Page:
Since 2007, it has been her delight and honor to serve as the Cantor for Congregation Sha’ar Zahav of San Francisco.


The Bridge Players (October 22)
Piano Trio, Music from The Camps

RANDALL WEISS made his solo violin debut performing the Tchaikovsky Violin Concerto as winner of the Victoria, B.C. Concerto Competition. Serving as Assistant Concertmaster of the San Jose Symphony for 17 years, he is currently Assistant Concertmaster of Symphony Silicon Valley and has also appeared with the San Francisco Opera and Ballet Orchestras. In 1999, Mr. Weiss founded Music in the Mishkan, a chamber music series at Congregation Sha’ar Zahav in San Francisco. He is an avid runner, hiker, skier and swimmer, and has completed three marathons.

MICHAEL GRAHAM, cello, has been hailed by the San Francisco Classical Voice for his “almost painfully pretty …expressive richness.” A member of the Oakland Symphony, Mr. Graham appears regularly with the Grammy-nominated New Century Chamber Orchestra. He is committed to exploring music within and beyond the classical genre, and has performed and recorded with artists ranging from Nadja Salerno-Sonnenberg to John Densmore of the Doors. He can be heard on New Century’s latest recordings, Live and Together, and on Van Morrison’s Astral Weeks Live from Hollywood Bowl.
MARILYN THOMPSON has given countless recitals in the United States and abroad, having performed the solo concerti of Bach, Mozart, Beethoven, Mendelssohn, Brahms, Rachmaninoff, Gershwin, Martinu, Hindemith and Barber. She has performed virtually the entire standard chamber music repertoire and has recorded the Thomas Beversdorf Cello Sonata, the Brahms Trio Op.87, and Ravel’s Violin-Piano Sonate. Director of Piano and Chamber Music at Sonoma State, Ms. Thompson is co-founder of ensemble-in-residence Navarro Trio which performs throughout the Bay Area.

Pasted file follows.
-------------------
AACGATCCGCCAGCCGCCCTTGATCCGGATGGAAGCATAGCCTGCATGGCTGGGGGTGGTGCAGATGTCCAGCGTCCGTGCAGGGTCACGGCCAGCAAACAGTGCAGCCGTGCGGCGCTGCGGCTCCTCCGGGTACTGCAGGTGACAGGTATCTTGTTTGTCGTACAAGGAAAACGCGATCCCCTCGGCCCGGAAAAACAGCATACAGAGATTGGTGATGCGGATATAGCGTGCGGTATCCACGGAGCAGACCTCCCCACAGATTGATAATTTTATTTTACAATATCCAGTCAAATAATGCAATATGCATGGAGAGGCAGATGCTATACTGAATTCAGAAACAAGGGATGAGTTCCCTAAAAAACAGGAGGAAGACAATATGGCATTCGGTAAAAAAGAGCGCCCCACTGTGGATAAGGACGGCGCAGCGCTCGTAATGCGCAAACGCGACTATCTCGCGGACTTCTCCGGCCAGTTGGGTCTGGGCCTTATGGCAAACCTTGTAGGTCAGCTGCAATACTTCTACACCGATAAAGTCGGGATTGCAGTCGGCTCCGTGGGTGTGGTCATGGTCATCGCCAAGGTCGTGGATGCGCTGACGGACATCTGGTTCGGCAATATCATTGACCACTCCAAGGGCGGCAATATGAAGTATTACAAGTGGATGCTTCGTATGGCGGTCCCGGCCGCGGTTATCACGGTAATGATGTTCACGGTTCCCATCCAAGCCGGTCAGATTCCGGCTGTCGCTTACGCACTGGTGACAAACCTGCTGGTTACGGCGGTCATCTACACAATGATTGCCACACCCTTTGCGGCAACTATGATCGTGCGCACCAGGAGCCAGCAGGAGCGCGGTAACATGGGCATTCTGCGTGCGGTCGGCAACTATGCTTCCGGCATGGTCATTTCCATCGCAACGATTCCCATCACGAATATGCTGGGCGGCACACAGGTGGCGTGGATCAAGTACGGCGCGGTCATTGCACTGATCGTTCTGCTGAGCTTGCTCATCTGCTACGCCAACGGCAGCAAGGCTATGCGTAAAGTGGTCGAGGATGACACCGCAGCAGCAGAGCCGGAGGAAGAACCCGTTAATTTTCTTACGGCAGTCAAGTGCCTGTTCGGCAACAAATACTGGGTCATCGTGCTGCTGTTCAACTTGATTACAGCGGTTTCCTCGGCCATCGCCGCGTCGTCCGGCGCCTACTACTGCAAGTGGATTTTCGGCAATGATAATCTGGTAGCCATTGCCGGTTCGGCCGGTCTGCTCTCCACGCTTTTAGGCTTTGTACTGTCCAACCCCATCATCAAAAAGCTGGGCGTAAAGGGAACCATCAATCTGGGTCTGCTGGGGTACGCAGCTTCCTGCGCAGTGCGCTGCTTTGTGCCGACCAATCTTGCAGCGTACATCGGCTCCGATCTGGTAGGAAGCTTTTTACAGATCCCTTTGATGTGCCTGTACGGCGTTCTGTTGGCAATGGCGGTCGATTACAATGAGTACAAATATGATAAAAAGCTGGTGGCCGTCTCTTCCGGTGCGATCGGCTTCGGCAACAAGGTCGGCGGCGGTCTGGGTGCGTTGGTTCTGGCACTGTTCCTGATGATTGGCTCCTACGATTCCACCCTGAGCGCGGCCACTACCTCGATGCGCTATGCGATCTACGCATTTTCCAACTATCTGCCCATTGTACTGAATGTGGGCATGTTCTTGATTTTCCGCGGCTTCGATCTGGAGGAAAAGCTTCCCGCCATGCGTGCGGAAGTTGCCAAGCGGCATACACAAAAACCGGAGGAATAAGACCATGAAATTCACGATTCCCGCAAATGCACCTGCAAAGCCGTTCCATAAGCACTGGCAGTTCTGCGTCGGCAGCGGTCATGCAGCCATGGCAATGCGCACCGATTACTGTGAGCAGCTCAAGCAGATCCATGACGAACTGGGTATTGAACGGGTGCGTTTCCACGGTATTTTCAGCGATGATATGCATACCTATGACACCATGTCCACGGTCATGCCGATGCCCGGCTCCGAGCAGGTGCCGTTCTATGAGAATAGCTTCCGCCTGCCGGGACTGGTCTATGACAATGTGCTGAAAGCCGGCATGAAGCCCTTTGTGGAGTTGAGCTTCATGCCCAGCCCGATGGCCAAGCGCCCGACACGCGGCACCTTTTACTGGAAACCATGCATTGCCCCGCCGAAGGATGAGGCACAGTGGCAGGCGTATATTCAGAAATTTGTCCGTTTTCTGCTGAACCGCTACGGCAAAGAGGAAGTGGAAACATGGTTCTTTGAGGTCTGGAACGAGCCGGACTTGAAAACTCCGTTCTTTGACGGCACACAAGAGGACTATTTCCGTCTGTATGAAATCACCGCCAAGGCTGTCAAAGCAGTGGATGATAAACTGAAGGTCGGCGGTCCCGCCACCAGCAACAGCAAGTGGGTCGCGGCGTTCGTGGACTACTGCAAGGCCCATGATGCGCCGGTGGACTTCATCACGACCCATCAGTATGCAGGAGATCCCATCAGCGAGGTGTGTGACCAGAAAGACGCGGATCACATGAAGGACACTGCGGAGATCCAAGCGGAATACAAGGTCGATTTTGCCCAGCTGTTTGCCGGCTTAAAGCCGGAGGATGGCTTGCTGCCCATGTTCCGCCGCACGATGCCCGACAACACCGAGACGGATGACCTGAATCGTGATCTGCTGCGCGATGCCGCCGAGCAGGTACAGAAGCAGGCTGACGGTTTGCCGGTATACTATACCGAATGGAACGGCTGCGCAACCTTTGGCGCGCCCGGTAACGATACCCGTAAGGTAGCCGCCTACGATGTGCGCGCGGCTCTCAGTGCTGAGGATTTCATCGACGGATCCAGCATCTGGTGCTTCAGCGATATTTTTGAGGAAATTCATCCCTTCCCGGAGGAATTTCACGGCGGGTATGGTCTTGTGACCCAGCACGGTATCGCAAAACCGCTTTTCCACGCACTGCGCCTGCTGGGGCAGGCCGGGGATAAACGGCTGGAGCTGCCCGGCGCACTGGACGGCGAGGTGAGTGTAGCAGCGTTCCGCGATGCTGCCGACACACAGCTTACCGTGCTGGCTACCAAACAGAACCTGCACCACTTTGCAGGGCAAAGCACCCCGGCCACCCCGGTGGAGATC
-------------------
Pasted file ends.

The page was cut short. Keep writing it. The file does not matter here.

Zikmund Schul (1916-1944) – Chasidic Dance                                            
Aaron Copland (1900-1990) – Vitebsk                                        
Brian S. Wilson (b. 1962) – Sentiments                              
Gideon Klein (1919-1945) – Duo For Violin And Cello               
Felix Mendelssohn (1809-1847) – Piano Trio In C Minor, Op. 66


Scott Gerber (November 5)

SCOTT GERBER is the real thing: a working Jewish cowboy who plays guitar and sings Yiddish folksongs and the left-wing ballads his bubbe and mom taught him while growing up on a Petaluma chicken ranch. Today, Gerber herds cattle in Sonoma, writes original songs and performs traditional Yiddish melodies such as Partizaner Lid, Bulbes and Bin Ich Mir a Shnayder (I'm a Little Tailor). Scott is the subject of the 2002 Bonnie Burt documentary, Song of a Jewish Cowboy, which focuses on the perceptions of others to the differences between Scott's appearance and the music he sings.


Jeremiah Lockwood & Jewlia Eisenberg
The Book of J

Fervor, faith and action! Book of J is where old-time religion meets radical politics: songs that started life in Black and White religious communities and were later adopted by organizers for racial, economic and social justice. In the tradition of the Hebrew prophets, the songs ask for devotion and righteousness and offer power beyond what one still small voice can effect.  Expect angels and demons, workers and bosses, hard times resolved and destiny fulfilled.